Habitats

Nearly all protists exist in some type of aquatic environment, including freshwater and marine environments, damp soil, and even snow. Several protist species are parasites that infect animals or plants. A few protist species live on dead organisms or their wastes, and contribute to their decay.

Section summary

Protists are extremely diverse in terms of their biological and ecological characteristics, partly because they are an artificial assemblage of phylogenetically unrelated groups. Protists display highly varied cell structures, several types of reproductive strategies, virtually every possible type of nutrition, and varied habitats. Most single-celled protists are motile, but these organisms use diverse structures for transportation.

Questions & Answers

what is soil
Amina Reply
differences between euglenoid and amoeboid
Grace Reply
what are the difference between aerobic and anaerobic respiration?
Maxwell Reply
Aerobic respiration involves the use of oxygen whiles anaerobic respiration does not involve the use of oxygen
Quabena
what is assmilation
Lucy Reply
what is cell
Manish Reply
cell is the structural and functional unit of life or living things
hamid
where anaerobic respiration occurre?
Manish
in cell
Manish
in cells?
Manish
where anaerobic respiration occurre in cell?
Manish
what's phloem?
Gift Reply
what is different between Latin name and common names
mary Reply
hey
Gift
what's enzyme
Gift
what structure help root hair cells to take up water.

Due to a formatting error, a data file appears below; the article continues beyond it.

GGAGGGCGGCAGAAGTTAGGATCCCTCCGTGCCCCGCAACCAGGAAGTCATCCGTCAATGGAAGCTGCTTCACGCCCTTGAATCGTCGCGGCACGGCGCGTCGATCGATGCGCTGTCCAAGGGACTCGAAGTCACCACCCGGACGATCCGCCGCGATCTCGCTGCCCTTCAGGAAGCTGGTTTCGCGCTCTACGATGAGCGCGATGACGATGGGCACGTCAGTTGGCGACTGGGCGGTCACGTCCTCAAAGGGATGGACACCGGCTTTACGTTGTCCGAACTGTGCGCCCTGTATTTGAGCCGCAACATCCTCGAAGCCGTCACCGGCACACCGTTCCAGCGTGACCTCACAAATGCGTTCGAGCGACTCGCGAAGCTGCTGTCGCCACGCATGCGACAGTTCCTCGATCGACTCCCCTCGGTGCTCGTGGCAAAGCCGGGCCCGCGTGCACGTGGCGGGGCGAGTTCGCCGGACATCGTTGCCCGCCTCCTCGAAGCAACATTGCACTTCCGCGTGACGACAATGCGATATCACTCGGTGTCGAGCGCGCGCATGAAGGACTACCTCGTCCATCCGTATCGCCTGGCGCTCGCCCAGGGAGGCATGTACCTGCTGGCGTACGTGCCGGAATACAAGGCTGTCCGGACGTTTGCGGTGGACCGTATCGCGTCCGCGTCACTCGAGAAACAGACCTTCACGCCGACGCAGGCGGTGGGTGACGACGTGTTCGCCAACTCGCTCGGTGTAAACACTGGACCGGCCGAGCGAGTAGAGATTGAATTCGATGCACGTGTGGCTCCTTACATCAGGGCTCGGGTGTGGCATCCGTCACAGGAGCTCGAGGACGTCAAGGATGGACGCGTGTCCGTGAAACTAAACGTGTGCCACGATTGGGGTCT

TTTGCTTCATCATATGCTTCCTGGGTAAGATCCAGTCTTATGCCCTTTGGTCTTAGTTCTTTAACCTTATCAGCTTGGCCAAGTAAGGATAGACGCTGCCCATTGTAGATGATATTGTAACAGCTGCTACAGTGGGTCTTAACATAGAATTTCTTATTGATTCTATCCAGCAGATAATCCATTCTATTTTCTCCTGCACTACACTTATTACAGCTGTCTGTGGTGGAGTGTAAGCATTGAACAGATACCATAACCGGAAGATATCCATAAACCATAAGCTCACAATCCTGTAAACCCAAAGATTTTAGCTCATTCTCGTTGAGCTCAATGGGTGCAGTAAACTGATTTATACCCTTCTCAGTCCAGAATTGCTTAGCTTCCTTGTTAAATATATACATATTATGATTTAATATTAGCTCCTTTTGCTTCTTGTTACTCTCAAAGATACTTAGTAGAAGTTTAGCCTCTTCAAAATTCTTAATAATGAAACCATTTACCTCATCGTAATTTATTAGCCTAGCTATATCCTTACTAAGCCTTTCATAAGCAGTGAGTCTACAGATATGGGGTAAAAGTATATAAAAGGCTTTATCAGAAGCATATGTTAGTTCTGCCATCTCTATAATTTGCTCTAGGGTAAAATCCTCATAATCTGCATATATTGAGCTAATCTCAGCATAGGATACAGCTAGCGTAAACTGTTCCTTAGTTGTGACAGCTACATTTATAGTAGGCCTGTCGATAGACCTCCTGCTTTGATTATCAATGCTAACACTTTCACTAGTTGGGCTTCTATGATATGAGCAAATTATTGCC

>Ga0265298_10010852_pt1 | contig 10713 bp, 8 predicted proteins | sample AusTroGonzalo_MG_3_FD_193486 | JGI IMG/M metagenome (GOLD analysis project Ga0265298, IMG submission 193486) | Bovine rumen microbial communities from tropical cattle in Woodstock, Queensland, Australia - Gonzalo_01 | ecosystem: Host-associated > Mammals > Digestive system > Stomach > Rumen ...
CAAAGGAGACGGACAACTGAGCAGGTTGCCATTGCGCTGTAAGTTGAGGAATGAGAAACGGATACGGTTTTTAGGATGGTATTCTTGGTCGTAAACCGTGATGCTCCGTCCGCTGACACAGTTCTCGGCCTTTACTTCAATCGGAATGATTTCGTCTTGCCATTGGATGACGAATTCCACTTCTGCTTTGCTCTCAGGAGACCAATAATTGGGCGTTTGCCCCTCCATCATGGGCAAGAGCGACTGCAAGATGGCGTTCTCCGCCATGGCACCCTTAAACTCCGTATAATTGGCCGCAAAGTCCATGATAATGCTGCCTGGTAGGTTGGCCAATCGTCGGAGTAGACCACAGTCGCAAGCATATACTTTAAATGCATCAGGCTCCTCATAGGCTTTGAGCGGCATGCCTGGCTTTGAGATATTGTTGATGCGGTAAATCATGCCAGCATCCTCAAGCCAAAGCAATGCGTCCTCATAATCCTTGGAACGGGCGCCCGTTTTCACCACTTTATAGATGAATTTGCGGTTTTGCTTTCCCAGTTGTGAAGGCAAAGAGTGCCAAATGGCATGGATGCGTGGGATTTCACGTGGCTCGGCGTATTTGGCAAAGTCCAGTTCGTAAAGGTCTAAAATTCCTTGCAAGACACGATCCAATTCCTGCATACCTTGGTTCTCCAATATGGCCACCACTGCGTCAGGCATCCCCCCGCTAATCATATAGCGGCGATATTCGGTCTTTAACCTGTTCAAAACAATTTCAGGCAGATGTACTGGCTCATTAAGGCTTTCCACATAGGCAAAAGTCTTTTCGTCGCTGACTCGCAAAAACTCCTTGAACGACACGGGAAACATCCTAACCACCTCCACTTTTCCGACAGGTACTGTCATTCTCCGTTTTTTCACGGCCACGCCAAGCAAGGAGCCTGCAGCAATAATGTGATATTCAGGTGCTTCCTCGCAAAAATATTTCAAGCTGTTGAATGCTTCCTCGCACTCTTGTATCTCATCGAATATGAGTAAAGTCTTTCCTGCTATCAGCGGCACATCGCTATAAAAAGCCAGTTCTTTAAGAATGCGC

Jackson Reply
which two part of a plant cell are affected when the is immersed in sucrose solution?
Jackson
which two part of a plant cell are affected when the is immersed in sucrose solution?
Jackson
the xylem cells absorbs water and mineral salt from the soil to all part of the plant.
Nana
And the phloem cell take up food prepared from the leaves to all part of the plant
Nana
what is genetic engineering
Mavis Reply
what are the three main type of ecosystem
Mavis
biosphere,
Bigenis
biosphere
Adeniyi
where anaerobic respiration occur?
Manish
what is mitochondria
Might Reply
please what's genetics erngee
Abanke Reply
what is genetic engineering
Eveline Reply
what is the meaning of term mitosis
Lwitiko Reply
outline the significance of mitosis to organisms
Lwitiko
significant of meiosis are to increase in variation and leads to the formation of haploid gamete
Eveline
thanks
Abanke
name the resources to be conserved
Oreva Reply
define natural resources
Oreva
name the agencies responsible for the conservation of natural resources
Oreva
land,water,forests,
Kiiza
nema,uwa
Kiiza
wassup guyz
Peace
land ,water
Erika
Good Land and Water
garnhial
food, fish, livelihoods,forest, land and water
garnhial
explain the importance of carbon dioxide in the body
Kiiza Reply
how does that works
SAMUEL

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Source:  OpenStax, Biology. OpenStax CNX. Feb 29, 2016 Download for free at http://cnx.org/content/col11448/1.10